A biography appeared in "Cat Gossip," 7th December, 1927, with the note "The biographical notes and portraits are taken from our late contemporary, 'Animals.' "

Mr. Cyril Yeates, Hon. Sec. National Cat Club. A native of Kendal, Westmoreland. Educated at Haleybury and the R.M.C., Sandhurst. Has only shown one cat, but as it was through this cat’s mother he met Mrs. Ycates, firmly believes black cats are lucky! First took interest in Cat Shows in 1906. Became Hon. Sec. of the Black and White Club 1921. Hon. Sec. N.C.C. in 1923. Ran Kensington Show with Miss Frances Simpson in 1922; Show Manager S.C.C.C., 1925; and ran 1923-7 Palace Shows. Has been on G.C. since 1921. Favoourite cats, tortie-and-white and Dutch-marked L.H., silver tabby S.H. Compiler of the Supplement to Vols. I. and II. of the G.C. Stud Book. A member of the Dumb Friends' League for 26 years. Favourite hobbies - Yachting, horse-racing, and the theatre.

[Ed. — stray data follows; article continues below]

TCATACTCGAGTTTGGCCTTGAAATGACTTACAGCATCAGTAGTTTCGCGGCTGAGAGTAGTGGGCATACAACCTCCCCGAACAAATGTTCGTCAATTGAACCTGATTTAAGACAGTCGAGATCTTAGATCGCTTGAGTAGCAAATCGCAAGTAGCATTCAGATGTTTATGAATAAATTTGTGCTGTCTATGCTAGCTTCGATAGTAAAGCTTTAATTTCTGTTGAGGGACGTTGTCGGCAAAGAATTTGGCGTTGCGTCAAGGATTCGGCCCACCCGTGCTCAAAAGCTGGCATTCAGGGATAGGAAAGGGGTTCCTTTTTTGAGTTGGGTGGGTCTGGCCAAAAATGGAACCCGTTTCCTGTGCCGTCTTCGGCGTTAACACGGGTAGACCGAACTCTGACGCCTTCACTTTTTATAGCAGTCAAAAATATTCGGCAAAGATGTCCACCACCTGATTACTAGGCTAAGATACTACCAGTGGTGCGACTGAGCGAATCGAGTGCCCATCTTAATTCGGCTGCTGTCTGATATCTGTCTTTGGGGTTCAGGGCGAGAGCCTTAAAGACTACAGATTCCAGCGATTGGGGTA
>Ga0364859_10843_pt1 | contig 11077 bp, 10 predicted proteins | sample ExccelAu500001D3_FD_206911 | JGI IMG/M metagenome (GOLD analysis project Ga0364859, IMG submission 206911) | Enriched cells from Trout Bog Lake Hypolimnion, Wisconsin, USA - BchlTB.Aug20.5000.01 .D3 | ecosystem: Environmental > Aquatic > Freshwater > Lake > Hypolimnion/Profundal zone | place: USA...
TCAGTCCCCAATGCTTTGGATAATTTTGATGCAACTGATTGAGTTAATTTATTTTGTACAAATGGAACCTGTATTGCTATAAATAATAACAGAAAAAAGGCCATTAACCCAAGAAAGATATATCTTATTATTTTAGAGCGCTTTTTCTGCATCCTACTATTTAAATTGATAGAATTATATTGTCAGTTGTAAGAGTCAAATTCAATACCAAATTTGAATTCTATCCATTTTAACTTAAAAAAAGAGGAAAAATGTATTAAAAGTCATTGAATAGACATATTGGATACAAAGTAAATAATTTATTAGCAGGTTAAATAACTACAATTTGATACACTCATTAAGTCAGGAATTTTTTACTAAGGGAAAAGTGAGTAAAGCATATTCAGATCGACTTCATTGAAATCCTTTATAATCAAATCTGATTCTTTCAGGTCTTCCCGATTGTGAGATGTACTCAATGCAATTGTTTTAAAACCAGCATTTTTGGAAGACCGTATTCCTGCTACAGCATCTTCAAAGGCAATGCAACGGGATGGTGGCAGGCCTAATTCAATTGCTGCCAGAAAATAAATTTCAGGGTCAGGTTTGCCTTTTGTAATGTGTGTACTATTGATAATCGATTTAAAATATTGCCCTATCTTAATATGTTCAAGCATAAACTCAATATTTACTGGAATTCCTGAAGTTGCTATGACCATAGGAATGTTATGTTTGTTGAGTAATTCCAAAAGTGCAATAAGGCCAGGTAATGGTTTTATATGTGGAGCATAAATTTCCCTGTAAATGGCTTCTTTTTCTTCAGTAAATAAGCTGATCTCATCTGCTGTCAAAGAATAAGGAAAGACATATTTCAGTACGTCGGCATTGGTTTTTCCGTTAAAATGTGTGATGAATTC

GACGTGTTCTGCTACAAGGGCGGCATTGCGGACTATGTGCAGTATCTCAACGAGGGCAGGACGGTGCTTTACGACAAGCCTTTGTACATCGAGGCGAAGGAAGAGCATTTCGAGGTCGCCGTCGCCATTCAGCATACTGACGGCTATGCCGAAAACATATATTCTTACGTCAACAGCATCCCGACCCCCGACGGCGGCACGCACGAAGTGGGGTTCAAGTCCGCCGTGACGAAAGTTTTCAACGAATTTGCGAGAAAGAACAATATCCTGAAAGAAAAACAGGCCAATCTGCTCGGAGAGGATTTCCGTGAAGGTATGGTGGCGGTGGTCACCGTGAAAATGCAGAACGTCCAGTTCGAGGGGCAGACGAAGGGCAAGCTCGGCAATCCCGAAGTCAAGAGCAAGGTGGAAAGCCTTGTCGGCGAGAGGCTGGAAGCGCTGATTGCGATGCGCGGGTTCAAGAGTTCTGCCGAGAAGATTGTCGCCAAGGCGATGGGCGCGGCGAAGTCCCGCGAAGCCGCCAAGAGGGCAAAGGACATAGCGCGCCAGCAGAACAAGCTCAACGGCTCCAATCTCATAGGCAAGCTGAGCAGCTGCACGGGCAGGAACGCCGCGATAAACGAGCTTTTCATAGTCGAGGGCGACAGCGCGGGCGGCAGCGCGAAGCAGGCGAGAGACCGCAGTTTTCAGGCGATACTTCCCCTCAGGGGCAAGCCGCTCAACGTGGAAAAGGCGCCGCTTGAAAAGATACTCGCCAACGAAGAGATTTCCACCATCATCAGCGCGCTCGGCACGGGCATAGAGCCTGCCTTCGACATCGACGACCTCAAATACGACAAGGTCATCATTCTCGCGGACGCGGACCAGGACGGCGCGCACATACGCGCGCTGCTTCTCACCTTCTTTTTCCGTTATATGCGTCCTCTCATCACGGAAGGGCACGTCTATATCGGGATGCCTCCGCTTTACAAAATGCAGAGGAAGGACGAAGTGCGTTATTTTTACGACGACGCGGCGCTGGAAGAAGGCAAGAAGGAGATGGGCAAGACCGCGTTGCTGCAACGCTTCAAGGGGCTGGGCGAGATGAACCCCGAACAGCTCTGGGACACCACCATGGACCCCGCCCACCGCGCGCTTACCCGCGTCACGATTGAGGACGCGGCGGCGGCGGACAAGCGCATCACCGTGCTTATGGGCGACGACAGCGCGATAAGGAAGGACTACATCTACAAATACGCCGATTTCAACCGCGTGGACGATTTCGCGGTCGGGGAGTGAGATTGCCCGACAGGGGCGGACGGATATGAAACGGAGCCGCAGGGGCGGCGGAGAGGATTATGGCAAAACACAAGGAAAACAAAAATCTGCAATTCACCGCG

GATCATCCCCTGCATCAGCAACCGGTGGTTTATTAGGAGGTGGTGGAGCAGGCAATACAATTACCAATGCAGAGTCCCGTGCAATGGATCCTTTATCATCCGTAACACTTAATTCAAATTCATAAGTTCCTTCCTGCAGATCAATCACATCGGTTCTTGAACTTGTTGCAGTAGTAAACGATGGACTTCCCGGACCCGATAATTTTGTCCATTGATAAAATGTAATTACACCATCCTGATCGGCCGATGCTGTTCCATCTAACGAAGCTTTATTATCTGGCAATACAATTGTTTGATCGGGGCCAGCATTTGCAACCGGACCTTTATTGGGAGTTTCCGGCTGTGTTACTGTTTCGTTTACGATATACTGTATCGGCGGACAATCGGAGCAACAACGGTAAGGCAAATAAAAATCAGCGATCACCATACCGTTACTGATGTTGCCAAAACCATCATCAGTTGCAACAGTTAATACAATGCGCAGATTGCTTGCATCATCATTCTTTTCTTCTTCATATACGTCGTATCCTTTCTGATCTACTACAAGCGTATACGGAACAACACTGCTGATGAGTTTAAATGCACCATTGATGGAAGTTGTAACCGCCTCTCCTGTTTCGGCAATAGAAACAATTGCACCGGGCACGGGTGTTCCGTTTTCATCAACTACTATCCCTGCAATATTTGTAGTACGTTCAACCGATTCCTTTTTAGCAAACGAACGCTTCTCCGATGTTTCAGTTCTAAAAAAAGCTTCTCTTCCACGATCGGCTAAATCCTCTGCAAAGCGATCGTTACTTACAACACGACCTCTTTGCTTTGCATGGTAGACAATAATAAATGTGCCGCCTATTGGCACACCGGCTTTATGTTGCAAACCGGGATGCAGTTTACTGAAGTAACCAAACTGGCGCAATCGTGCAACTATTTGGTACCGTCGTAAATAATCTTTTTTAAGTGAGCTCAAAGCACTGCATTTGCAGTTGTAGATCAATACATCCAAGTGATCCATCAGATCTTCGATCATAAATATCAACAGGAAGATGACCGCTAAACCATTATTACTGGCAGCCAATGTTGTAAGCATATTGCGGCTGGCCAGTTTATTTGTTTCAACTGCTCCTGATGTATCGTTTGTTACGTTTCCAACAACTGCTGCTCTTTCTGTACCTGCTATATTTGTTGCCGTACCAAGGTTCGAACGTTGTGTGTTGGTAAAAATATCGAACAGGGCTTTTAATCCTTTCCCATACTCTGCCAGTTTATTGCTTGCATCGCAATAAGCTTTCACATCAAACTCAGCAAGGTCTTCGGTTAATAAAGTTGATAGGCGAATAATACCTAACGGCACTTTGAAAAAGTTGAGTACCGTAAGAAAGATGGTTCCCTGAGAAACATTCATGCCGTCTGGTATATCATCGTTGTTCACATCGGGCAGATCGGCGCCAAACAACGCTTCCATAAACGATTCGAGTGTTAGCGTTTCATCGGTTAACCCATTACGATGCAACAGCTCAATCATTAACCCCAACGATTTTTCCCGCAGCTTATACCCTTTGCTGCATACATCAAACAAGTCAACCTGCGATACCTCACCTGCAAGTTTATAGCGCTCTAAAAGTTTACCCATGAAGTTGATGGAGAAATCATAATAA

Chicago started a Cat Club in 1898, largely due to Mrs. Clinton Locke, who founded the Beresford Cat Club, named in honour of Lady Marcus Beresford. She used the prefix Lockehaven. "Mrs Clinton Locke, one of the first American women to start a cattery had innumerable cats, and even before the turn of the century she had acquired a choice pair of Siamese cats called 'Siam' and 'Sally Ward' and from these she bred 'Calif' and 'Bangkok'. 'Siam' was a big, round-faced substantial-looking gentleman, but 'Chom', his son, bred by Mrs Cronise of San Francisco, was quite as elegant-looking and refined as many of our show cats today, his only blemish being a shortish, kinked tail." - May Eustace and Elizabeth Towe, Fifty Years of pedigree Cats, 1967.